Wage differential: In the new EU states labor costs are nearly 20 percent of those in Germany and France. Wages in countries like Romania are one-tenth of those of their European counterparts. The wage differential, even though it is considerable today, is narrowing as wage growth in the region is rising.
EU regulation: Since most of outsourcing destinations including Hungary and Poland, have joined EU, European customers find East European outsourcing destination more regulated then their Asian counterparts. It shifts some of the regulatory responsibilities towards the vendors. Schengen visa and adoption of Euro as a common currency has also played its part in strengthening CEE cluster.
Standard of Education: Most CEE countries have superior educational systems that are almost at par with the EU-15. A study by MGI claims that 50 percent of graduates (engineers, mathematicians, statisticians and physicists) from the Czech Republic, Hungary or Poland are suited to working for international service providers.
Emergence of new clusters has resulted into increase in length and breadth of outsourcing. The inhibitions and reservations against IT-BPO outsourcing that existed, due to different priorities of customers, have been diluted considerably by emergence of new destinations. Outsourcing has been embraced by more customers across geographies. With availability of diverse technical and professional skills, the breadth of work being outsourced has extended from “voice based” services to insurance underwriting. At the same time, new clusters have made the outsourcing market extremely competitive. Suppliers need to continuously evolve and innovate to attract customers. For instance, despite inflation and increase in wages and real estate prices, India is still the most preferred destination because of maturity of industry in India and support extended by the government and promotional agencies.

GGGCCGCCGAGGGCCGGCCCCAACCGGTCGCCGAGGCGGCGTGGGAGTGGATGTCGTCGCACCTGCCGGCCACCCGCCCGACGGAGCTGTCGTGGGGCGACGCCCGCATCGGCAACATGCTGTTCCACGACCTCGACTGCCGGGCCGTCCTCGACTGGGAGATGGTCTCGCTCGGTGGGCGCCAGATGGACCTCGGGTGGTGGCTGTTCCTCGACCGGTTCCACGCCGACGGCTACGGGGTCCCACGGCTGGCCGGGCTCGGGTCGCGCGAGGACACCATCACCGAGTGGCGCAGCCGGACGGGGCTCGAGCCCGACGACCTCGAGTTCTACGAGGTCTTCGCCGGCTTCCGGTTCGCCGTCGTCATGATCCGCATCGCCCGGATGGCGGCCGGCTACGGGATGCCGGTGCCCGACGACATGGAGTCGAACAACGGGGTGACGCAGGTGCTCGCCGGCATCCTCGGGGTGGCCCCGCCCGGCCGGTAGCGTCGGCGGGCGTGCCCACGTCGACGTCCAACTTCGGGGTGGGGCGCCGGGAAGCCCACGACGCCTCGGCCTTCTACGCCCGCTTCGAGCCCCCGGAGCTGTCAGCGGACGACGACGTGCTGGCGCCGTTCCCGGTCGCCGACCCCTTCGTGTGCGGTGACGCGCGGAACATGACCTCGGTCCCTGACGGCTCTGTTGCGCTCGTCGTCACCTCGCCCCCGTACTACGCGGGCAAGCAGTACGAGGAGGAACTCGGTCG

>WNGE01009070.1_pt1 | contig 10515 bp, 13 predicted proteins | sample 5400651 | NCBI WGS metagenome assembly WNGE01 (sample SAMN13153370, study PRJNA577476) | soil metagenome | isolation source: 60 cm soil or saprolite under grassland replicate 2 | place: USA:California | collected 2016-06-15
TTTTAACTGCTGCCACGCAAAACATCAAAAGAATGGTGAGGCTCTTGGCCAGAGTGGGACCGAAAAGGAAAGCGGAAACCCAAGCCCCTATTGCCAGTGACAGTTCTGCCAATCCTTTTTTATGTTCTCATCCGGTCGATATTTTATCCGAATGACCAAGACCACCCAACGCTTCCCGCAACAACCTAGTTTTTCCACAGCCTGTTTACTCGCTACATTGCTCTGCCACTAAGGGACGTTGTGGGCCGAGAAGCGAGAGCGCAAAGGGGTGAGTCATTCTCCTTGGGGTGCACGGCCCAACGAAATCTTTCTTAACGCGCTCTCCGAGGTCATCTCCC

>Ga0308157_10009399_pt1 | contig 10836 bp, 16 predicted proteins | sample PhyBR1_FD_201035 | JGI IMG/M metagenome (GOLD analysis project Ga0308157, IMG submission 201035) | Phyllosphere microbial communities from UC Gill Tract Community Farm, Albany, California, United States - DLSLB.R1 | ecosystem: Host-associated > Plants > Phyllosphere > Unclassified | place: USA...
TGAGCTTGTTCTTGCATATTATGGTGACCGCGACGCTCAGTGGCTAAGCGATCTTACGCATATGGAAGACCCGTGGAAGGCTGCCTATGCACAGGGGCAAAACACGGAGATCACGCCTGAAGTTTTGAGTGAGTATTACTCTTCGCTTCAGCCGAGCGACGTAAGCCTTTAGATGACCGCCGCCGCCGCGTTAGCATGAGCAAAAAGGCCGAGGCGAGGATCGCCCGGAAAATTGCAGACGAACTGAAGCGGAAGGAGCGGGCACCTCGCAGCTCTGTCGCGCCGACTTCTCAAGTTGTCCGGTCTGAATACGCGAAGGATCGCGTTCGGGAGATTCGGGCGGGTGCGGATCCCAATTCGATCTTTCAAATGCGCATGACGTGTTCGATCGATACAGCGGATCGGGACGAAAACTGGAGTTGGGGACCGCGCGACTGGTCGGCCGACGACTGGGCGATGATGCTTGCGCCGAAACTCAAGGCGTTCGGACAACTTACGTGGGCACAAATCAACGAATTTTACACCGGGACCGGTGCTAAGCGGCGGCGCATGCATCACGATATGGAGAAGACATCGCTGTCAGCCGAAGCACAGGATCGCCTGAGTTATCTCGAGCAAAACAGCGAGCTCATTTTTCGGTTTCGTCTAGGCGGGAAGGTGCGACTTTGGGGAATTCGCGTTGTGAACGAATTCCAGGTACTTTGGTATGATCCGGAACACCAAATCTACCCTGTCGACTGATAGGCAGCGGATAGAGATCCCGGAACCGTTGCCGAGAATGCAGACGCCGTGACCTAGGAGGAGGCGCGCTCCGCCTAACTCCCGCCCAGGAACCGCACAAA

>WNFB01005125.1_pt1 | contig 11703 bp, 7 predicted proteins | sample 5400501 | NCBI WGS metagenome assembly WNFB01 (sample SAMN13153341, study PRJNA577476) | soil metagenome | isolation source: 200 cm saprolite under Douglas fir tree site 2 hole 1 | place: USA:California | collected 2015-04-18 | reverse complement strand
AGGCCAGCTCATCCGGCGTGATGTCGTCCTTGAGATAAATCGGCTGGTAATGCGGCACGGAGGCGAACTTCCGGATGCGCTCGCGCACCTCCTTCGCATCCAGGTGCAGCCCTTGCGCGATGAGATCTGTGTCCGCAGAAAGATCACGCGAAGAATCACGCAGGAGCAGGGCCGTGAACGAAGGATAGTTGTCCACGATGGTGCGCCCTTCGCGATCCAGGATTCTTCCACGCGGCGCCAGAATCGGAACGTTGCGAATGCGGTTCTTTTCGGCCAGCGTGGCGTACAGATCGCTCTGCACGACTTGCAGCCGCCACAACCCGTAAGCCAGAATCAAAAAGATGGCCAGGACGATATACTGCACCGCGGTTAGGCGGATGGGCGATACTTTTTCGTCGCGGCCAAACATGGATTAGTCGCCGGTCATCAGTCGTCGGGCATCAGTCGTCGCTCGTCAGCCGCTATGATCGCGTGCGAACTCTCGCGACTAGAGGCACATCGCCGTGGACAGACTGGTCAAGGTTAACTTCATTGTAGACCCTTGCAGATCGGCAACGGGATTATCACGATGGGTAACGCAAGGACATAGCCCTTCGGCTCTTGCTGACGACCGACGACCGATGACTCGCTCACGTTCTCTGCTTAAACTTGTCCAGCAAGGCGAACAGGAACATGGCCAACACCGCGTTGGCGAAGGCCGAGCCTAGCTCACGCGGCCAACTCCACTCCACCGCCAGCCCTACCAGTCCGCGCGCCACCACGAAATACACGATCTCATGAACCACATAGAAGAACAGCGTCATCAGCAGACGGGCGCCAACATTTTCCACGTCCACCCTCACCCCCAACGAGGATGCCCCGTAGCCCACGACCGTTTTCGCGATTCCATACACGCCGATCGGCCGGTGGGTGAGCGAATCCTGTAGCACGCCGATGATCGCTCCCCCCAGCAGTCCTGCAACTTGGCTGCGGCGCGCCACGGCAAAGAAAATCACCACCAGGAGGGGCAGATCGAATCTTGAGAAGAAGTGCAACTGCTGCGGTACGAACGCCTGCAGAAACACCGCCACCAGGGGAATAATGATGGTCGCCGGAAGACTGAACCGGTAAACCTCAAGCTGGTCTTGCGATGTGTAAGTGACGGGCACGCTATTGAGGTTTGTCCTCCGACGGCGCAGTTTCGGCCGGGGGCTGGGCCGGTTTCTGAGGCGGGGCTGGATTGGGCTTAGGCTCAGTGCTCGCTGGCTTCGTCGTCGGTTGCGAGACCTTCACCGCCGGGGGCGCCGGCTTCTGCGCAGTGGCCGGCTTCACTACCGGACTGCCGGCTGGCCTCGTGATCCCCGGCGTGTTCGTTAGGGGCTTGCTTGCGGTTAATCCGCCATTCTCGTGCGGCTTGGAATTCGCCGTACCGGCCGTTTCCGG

Regional analysis gives hawk-eye view of outsourcing destinations, but each of the regions also offers large diversity to the customers. For instance, in Asia, India offers mature IT-BPO industry and English speaking workforce where as China offers state-of-art infrastructure and cost effective work force. With the advent of tier two outsourcing cities, customers get several options even within a country.
From Y2K to global recessions, outsourcing has come a long way. The spread of outsourcing destinations across three continents has been the biggest leap. But this can prove to be just a beginning; the story will become really interesting when Egypt and few other African countries also actively join the IT-BPO outsourcing bandwagon.